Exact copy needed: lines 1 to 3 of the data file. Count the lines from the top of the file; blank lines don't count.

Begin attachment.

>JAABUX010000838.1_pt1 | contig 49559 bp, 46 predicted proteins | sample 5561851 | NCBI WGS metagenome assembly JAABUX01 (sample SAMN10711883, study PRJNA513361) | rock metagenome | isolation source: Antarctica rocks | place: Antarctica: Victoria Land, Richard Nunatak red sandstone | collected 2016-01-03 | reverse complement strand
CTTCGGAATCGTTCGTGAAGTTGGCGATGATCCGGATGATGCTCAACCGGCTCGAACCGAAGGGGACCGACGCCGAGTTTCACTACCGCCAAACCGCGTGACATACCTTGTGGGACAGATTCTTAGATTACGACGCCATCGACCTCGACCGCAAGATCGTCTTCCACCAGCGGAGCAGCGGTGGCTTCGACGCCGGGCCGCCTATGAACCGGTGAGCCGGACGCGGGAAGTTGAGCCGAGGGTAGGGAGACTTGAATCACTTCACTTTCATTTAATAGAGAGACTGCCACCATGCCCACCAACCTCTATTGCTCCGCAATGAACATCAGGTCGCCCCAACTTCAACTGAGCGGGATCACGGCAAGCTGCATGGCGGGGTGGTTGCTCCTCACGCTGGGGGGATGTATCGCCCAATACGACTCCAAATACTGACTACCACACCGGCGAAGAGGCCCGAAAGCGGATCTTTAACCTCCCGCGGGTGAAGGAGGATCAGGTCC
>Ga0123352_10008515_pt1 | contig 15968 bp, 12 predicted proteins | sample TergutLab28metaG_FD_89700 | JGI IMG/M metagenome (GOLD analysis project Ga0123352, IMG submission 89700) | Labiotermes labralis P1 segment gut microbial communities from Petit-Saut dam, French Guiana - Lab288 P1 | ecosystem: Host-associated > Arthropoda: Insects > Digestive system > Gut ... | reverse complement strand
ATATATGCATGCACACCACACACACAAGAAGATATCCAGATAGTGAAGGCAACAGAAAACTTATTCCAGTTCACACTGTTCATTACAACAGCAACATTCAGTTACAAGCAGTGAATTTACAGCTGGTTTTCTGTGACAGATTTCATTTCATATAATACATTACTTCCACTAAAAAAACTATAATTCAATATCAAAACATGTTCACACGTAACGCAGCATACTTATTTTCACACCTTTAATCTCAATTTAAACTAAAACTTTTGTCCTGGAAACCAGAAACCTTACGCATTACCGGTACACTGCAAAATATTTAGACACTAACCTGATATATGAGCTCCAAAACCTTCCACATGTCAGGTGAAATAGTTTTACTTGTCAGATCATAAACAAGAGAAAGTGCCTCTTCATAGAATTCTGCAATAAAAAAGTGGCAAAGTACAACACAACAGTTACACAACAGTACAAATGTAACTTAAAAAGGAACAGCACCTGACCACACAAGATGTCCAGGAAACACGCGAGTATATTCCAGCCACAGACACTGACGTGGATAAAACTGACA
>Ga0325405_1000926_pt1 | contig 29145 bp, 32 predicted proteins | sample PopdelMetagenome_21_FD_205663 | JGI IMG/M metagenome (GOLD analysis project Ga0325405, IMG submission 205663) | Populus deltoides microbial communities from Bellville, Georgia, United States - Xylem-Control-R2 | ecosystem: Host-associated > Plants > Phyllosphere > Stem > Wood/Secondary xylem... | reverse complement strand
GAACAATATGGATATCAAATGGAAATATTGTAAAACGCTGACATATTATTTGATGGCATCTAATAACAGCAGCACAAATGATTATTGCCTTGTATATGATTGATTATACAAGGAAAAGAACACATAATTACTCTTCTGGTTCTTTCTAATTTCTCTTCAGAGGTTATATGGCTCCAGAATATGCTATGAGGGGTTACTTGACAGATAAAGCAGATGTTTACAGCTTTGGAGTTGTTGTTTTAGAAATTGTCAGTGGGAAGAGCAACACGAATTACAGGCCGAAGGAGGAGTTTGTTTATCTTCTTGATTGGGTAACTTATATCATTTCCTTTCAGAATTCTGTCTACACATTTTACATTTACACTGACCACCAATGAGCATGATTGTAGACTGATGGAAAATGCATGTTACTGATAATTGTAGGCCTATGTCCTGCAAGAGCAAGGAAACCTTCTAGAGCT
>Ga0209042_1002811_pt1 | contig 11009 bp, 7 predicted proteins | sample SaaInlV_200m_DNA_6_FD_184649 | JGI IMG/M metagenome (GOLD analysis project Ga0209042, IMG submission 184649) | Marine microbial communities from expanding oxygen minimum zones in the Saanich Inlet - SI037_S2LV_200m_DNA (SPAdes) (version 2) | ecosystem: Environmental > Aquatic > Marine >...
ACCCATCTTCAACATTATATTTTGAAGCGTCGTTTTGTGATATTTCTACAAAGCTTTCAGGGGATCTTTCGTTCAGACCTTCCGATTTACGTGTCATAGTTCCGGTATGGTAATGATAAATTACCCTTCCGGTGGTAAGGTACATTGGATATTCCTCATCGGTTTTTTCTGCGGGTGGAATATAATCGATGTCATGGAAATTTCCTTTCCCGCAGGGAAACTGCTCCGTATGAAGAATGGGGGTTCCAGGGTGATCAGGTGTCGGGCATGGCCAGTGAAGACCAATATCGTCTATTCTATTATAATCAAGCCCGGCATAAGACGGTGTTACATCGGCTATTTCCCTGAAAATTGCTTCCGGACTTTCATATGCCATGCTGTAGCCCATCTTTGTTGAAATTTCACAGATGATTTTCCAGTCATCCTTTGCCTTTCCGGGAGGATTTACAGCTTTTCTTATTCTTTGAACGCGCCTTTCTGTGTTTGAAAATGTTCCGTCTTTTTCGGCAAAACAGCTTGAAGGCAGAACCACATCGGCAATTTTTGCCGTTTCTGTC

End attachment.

>JAABUX010000838.1_pt1 | contig 49559 bp, 46 predicted proteins | sample 5561851 | NCBI WGS metagenome assembly JAABUX01 (sample SAMN10711883, study PRJNA513361) | rock metagenome | isolation source: Antarctica rocks | place: Antarctica: Victoria Land, Richard Nunatak red sandstone | collected 2016-01-03 | reverse complement strand
CTTCGGAATCGTTCGTGAAGTTGGCGATGATCCGGATGATGCTCAACCGGCTCGAACCGAAGGGGACCGACGCCGAGTTTCACTACCGCCAAACCGCGTGACATACCTTGTGGGACAGATTCTTAGATTACGACGCCATCGACCTCGACCGCAAGATCGTCTTCCACCAGCGGAGCAGCGGTGGCTTCGACGCCGGGCCGCCTATGAACCGGTGAGCCGGACGCGGGAAGTTGAGCCGAGGGTAGGGAGACTTGAATCACTTCACTTTCATTTAATAGAGAGACTGCCACCATGCCCACCAACCTCTATTGCTCCGCAATGAACATCAGGTCGCCCCAACTTCAACTGAGCGGGATCACGGCAAGCTGCATGGCGGGGTGGTTGCTCCTCACGCTGGGGGGATGTATCGCCCAATACGACTCCAAATACTGACTACCACACCGGCGAAGAGGCCCGAAAGCGGATCTTTAACCTCCCGCGGGTGAAGGAGGATCAGGTCC
>Ga0123352_10008515_pt1 | contig 15968 bp, 12 predicted proteins | sample TergutLab28metaG_FD_89700 | JGI IMG/M metagenome (GOLD analysis project Ga0123352, IMG submission 89700) | Labiotermes labralis P1 segment gut microbial communities from Petit-Saut dam, French Guiana - Lab288 P1 | ecosystem: Host-associated > Arthropoda: Insects > Digestive system > Gut ... | reverse complement strand